Robbie Gould was in Soldier Field watching as Chicago’s season ended on Cody Parkey’s double-doink against the Eagles. But the best kicker in Bears history could do nothing but watch as the 2018 season went up in smoke.
— Robbie Gould (@RobbieGould09) January 6, 2019
I don’t know if you know this, but an accurate kick would have sent Chicago to the second round of the NFL playoffs. 🙂
But even without a happy ending, perhaps this cloud has a silver lining.
In case you were unaware, Gould is scheduled to be a free agent, when the new league year opens up at 3 p.m. CT on March 13. And considering Parkey’s issues, Gould’s success, and the fact that the Bears pried open a window of contention that started this year, it would only make sense for him to be a person of interest. After all, if the Bears are going to kick the tires on a kicker from the open market, the top is the place to start.
But before we get there, let’s have a little history lesson: The Bears have used four kickers since parting ways with Gould before the start of the 2016 season. Connor Barth, Cairo Santos, Mike Nugent, and Parkey have combined to go 57 of 75 during that stretch, while Gould has made 82 of 85 kicks with the Giants and 49ers. If you’re keeping score at home, that’s a 72.2 percent success rate for Chicago’s kickers and 96.4 percent for Gould in the same time span. Oops.
Things ended on a sour note for Gould in Chicago, battling injuries that hindered him during a two-year stretch where he made 82.4 percent of his kicks – or more than 5 percentage points less than his career average. But Gould told the Chicago Tribune he used his time away wisely, re-discovering what made him great and improving his game. And the numbers bear it out. Good for you, Robbie. Want to come home now?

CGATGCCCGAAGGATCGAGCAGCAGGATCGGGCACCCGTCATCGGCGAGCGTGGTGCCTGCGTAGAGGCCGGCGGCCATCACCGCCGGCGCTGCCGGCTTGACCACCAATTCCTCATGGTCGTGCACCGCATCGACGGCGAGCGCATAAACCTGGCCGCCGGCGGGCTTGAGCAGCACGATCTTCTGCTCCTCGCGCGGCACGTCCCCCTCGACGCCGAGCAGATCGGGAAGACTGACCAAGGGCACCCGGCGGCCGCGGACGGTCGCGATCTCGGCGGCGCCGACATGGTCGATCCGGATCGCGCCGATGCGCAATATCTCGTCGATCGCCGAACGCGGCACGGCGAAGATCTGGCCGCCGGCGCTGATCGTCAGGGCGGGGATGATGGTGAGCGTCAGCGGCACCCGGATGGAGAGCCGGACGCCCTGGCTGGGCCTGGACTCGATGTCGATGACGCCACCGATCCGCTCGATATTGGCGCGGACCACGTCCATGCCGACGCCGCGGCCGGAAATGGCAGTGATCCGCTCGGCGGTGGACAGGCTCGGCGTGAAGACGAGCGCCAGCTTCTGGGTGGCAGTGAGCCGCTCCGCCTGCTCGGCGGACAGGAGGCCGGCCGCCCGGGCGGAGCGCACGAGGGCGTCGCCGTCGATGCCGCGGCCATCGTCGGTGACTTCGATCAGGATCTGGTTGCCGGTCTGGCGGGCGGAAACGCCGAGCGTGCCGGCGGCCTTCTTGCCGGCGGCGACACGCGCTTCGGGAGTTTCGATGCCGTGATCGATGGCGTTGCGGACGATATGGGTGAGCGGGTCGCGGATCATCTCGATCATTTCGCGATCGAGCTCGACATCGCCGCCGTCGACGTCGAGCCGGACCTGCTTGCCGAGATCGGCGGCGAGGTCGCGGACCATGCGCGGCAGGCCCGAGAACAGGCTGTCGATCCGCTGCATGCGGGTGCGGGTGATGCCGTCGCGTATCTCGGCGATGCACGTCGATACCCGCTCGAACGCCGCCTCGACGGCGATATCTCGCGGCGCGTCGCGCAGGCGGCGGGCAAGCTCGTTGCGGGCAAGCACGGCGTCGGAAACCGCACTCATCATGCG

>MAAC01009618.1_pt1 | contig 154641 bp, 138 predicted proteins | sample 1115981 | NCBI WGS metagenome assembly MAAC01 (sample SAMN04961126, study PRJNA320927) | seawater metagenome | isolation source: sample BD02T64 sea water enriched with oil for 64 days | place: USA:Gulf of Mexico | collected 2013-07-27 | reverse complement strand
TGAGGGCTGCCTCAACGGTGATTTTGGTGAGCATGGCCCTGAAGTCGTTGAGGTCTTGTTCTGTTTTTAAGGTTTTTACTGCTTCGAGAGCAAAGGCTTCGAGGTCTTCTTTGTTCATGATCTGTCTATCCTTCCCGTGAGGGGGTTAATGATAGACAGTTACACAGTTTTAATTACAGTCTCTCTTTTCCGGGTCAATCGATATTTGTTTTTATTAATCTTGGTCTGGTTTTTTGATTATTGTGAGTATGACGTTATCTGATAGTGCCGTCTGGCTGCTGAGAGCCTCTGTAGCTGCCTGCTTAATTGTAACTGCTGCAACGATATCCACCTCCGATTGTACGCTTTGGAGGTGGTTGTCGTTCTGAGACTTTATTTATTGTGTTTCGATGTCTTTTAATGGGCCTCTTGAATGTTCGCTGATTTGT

Gould signed a two-year deal worth $4 million in 2017 and figures to be in line for a raise this coming offseason. If the Bears were to enter the Gould sweepstakes, they’d have to part ways with Parkey in a move that would cost $5,187,500 in dead money, per OverTheCap.com’s data. A devil’s advocate would point out that it’d be more cost-effective to keep Parkey at $4,062,500, but that person might be be tied to the goal post in the north end zone for doing so (Michael: And that’s a dangerous place to be if Parkey is kicking (Sorry – I couldn’t resist)).
For what it’s worth, the NFL announced its salary cap projections in December and it looks like the team has some wiggle room under which it can operate.
News that Parkey’s missed kick was changed to a block isn’t going to make anyone feel better. Not you. Not me. Not Parkey. But if you want a glimmer of hope, you can probably guess that the likelihood of a reunion with Gould probably ticked up a bit. And I’m very much prepared to hold on to that dream while I can.
In the meantime, just grab a pillow and scream into it.